GWEN IFILL: Now to the oil spill.
A judge in New Orleans says he will decide by Wednesday whether to overturn a temporary moratorium on new deepwater drilling projects. The ban, imposed in the wake of the Deepwater Horizon disaster, is being challenged by a company that ferries people and supplies to offshore rigs.
But, as courts look into the aftermath of the explosion, new questions are being raised about what caused it in the first place.
As the spill continues well into its third month, new reports surfaced today suggesting BP cut corners on safety and understated the amount of oil flowing into the Gulf. In one BP document given to Congress in early May and made public over the weekend, the company estimated a flow rate of 100,000 barrels a day, far above the 60,000 a day the government has estimated.
Massachusetts Democrat Ed Markey, chairman of the House Energy and Environment Subcommittee, said BP withheld the higher estimate intentionally.
REP. EDWARD MARKEY, D-Mass.: BP has either been lying or grossly incompetent from day one. I think that they have been trying to limit their liability.
GWEN IFILL: BP, however, said the higher estimate was a worst-case scenario that would only occur if the blowout preventer was completely removed, something they said they have no plans to do.
Coast Guard Admiral Thad Allen, the top U.S. oil spill official, said today experts are still trying to determine how much oil is leaking from the well. Exact numbers, he said, will not be available until a new containment metered system is installed next month.
Additional reports from The New York Times and the BBC also raised questions today about how much BP knew of existing risks that could have compromised the blowout preventer designed to seal the well.
TYRONE BENTON, Deepwater Horizon rig worker: We saw a leak on the pod. So, by seeing the leak, we informed the company. They have a control room where they could turn off that pod and turn on the other one, so that they don't have to stop production.
QUESTION: So, they found a problem, and, instead of fixing it, they just shut down the broken bit?
TYRONE BENTON: Yes. They just shut it down and worked off another pod.
GWEN IFILL: The new revelations have continued to undermine BP's credibility among Gulf Coast residents.
MAN: I'm outraged, but, more than anything, I'm disheartened about it. If they're -- if you can't trust them with a statement like that, then the statement that they're going to clean it up, you can't trust that either.
GWEN IFILL: That anger received new fuel this weekend when photos surfaced of BP's chief executive Tony Hayward at a yachting race off the coast of England.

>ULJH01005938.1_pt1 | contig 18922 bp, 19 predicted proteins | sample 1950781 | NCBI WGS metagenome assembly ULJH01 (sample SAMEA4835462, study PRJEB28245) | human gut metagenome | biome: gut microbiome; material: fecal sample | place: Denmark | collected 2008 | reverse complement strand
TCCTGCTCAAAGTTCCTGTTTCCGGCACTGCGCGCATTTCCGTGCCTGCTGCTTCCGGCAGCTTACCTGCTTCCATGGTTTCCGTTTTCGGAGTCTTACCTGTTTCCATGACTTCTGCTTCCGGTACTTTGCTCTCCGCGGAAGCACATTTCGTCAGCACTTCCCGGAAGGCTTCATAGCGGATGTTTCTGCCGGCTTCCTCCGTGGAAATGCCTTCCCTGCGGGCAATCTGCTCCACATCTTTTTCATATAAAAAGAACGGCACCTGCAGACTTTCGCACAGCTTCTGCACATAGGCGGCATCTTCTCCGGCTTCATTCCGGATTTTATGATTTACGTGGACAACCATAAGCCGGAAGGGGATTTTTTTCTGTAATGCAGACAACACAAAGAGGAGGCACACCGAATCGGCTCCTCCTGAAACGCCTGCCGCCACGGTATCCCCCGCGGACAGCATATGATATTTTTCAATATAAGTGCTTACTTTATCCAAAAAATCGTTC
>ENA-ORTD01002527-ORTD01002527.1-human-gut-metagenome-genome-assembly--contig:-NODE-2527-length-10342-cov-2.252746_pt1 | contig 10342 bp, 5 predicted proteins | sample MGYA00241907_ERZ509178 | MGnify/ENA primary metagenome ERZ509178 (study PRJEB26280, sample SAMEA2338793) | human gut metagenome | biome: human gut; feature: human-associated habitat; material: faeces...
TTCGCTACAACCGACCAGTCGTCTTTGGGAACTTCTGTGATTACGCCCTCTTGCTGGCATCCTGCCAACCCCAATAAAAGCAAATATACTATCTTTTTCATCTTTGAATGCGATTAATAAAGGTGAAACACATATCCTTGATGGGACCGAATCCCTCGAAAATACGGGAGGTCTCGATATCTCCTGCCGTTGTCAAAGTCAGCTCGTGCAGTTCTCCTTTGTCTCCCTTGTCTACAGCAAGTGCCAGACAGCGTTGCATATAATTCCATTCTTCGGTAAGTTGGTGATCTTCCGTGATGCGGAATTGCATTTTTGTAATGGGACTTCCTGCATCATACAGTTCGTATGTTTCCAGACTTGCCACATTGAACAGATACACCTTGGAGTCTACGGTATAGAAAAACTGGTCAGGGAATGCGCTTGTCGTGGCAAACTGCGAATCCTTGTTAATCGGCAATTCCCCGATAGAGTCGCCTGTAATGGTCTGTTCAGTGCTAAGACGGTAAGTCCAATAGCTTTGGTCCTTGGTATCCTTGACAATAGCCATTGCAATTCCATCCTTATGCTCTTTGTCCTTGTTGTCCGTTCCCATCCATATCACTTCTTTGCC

CRAIG BIELKIEWIC, fishing boat captain: So, he got his life back. Or I guess he never lost his life. So, I guess we're still working on ours.
NARRATOR: From the heart of the nation's capital, "This Week."
GWEN IFILL: White House Chief of Staff Rahm Emanuel also echoed that sentiment in a Sunday morning interview.
RAHM EMANUEL, White House chief of staff: Tony Hayward, he has got his life back, as he would say. And I think we can all conclude that Tony Hayward is not going to have a second career in P.R. consulting. This has just been part of a long line of P.R. gaffes and mistakes.
GWEN IFILL: Last Friday, the company announced Bob Dudley, an American BP executive, would take over its oil spill response operation, but Hayward remains on the job.
BP says it's already paid out $105 million to 32,000 claimants, and has spent $2 billion trying to contain and clean up the oil. But that hasn't stopped it from hitting Gulf Coast beaches, causing Florida's Tourism Council to mount a special appeal to would-be vacationers.
NARRATOR: Two-hundred and twenty-one miles, that's a lot of beach to choose from.
GWEN IFILL: Governor Charlie Crist:
GOV. CHARLIE CRIST, I-Fla.: Most of the beaches in Florida are pristine, are unimpacted by this event. The vast majority of them are. And the reality is, when tar balls come up on the beach, so long as we're able to get the personnel there in a timely fashion, they can be cleaned up fairly quickly.
We can't mislead people, but it is not misleading to say to any potential tourist that our beaches, the vast majority of our beaches, are beautiful. The water is clean. The fish are biting. And they can go scalloping.
GWEN IFILL: BP declined to confirm reports today it plans to raise $50 billion to cover the cost of the spill.